Newspaper article The Florida Times Union

State to Honor Jacksonville Native Son James Weldon Johnson's Work Celebrated

Newspaper article The Florida Times Union

State to Honor Jacksonville Native Son James Weldon Johnson's Work Celebrated

Article excerpt

When Jacksonville's native son James Weldon Johnson is inducted into the Florida Artists Hall of Fame Saturday, the surprise will be that it took so long.

The ceremony at Bethel Baptist Institutional Church, which will be attended by Secretary of State Katherine Harris, comes eight years after Stephen Caldwell Wright of Seminole Community College first nominated Johnson.

"They just didn't know who he was," said Wright, who credits Carolyn Williams, a history professor at the University of North Florida, and Sharon Coon, of Jacksonville's Tots 'N' Teens Theatre, with spearheading the efforts to reacquaint people with Johnson.

"There are people who really just don't know much about James Weldon Johnson," Williams said.

But that's not for lack of accomplishment. "I really am convinced that he is probably the most distinguished person that Florida has ever produced," Williams said.

Johnson had a breathtaking range of accomplishments. Born on June 17, 1871, he became, before the turn of the century, a newspaper publisher, the first black man ever admitted to the Florida Bar and the principal of Stanton School, which under his leadership expanded to include high school.

Having already begun writing lyrics for songs composed by his brother J. Rosamond Johnson, James Weldon Johnson moved to New York in 1901. Together with Bob Cole, they conquered the world of musical theater. The Johnson brothers collaborated on more than 200 songs. One was Lift Ev'ry Voice and Sing, composed for the celebration of Lincoln's birthday in 1900. Adopted by the NAACP as the organization's official song, it has become known as the African-American national anthem.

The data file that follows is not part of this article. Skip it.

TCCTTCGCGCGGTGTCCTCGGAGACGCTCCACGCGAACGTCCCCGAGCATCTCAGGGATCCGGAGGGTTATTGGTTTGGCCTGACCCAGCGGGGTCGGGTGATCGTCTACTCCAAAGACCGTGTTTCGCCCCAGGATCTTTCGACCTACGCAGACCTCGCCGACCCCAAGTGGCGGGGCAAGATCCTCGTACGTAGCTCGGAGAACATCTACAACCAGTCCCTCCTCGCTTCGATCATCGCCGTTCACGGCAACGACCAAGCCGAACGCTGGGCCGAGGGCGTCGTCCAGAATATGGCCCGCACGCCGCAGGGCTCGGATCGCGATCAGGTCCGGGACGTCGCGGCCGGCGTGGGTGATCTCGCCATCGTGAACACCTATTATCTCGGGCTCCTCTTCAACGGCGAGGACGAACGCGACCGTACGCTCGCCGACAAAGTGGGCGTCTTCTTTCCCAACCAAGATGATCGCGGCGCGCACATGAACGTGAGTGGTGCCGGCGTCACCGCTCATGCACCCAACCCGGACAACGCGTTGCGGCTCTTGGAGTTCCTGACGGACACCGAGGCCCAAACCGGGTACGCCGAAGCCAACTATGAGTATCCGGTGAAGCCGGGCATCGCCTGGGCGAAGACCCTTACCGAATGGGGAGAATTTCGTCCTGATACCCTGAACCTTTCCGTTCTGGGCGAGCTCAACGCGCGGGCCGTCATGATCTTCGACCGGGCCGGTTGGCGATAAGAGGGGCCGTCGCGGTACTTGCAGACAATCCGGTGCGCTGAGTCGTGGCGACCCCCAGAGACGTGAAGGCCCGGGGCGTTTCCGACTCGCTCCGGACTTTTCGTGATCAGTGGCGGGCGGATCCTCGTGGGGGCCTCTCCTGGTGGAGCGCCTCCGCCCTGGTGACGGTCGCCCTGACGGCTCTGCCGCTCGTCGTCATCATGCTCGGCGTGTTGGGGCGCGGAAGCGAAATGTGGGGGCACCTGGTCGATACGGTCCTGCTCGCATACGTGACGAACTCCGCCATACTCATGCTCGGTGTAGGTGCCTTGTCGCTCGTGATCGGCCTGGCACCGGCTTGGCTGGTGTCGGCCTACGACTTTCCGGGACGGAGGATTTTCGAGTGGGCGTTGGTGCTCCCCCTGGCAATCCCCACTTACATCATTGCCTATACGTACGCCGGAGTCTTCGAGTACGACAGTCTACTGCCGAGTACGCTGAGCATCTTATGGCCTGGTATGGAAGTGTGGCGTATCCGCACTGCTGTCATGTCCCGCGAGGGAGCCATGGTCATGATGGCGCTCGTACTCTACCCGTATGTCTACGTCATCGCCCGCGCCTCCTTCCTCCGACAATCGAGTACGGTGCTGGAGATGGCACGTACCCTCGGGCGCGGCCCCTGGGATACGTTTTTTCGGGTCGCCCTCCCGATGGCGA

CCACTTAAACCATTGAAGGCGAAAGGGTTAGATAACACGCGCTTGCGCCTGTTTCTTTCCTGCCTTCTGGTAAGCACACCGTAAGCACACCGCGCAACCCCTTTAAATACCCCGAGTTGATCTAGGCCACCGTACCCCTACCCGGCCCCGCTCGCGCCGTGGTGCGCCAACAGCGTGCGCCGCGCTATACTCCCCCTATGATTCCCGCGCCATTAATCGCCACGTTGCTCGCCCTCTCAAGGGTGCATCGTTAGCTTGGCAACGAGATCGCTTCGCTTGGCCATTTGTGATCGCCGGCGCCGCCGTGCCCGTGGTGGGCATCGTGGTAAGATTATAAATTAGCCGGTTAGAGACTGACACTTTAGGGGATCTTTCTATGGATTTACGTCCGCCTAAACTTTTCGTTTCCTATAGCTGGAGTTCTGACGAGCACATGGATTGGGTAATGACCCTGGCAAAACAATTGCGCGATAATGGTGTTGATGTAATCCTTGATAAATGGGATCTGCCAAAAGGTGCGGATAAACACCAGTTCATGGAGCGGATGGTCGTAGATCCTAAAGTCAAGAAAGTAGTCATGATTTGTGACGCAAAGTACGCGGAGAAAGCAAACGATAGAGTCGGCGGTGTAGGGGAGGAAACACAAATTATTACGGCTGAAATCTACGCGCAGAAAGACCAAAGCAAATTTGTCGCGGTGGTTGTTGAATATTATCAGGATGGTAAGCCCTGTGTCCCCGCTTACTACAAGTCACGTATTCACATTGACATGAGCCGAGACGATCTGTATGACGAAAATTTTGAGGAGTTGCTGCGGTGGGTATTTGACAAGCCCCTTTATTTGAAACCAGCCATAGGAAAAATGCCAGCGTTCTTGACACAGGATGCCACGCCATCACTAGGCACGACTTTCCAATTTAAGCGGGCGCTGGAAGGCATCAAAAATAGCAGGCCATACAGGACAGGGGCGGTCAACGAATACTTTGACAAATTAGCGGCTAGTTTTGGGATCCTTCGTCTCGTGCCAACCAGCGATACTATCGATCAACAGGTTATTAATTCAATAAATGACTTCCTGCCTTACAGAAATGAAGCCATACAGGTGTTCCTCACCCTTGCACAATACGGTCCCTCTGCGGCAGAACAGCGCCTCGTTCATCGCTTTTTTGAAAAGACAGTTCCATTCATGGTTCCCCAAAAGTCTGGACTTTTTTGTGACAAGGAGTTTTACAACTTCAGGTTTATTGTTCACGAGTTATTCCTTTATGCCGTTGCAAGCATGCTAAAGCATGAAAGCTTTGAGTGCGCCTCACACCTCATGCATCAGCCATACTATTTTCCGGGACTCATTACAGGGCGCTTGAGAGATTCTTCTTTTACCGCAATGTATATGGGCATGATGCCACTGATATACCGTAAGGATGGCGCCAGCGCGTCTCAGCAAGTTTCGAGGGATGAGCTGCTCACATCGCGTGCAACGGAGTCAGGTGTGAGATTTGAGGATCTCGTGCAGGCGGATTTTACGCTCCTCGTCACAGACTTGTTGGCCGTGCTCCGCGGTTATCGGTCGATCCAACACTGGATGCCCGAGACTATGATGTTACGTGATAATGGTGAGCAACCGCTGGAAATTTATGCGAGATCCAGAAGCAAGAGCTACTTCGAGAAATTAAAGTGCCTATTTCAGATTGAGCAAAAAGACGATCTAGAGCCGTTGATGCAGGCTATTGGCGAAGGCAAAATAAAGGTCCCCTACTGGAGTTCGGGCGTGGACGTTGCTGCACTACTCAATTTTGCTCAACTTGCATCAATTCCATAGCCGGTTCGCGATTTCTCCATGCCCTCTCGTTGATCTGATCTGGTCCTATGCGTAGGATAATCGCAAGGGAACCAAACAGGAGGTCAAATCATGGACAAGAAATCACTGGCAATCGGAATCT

From 1906 to 1913, Johnson served as consul, first to Venezuela, then to Nicaragua. Then from 1916 to 1920 he served as NAACP field secretary and from 1920 to 1930 as NAACP national secretary. From 1930 until his death in 1938, he taught literature at Fisk University.

He edited four books and wrote seven, among them The Autobiography of an Ex-Coloured Man (1912), a novel; God's Trombones (1927), epic poetry; Black Manhattan (1930), a sociological study; and Along the Way (1933), an autobiography.

"A diplomat, a poet, a teacher, an administrator, a lawyer, composer, novelist, editor, a fighter for the rights of his people and the rights of all, he played a major part in the historic developments of his span of life," said New York Mayor Fiorello La Guardia, eulogizing Johnson. "His many-faceted genius produced a variety of fine things."

Wright is more concise in his analysis of Johnson's accomplishments: "Native son and royal citizen."

Williams said she hopes this week's ceremonies can be the start of an annual festival along the lines of the festival in Eatonville that honors novelist Zora Neale Hurston. …

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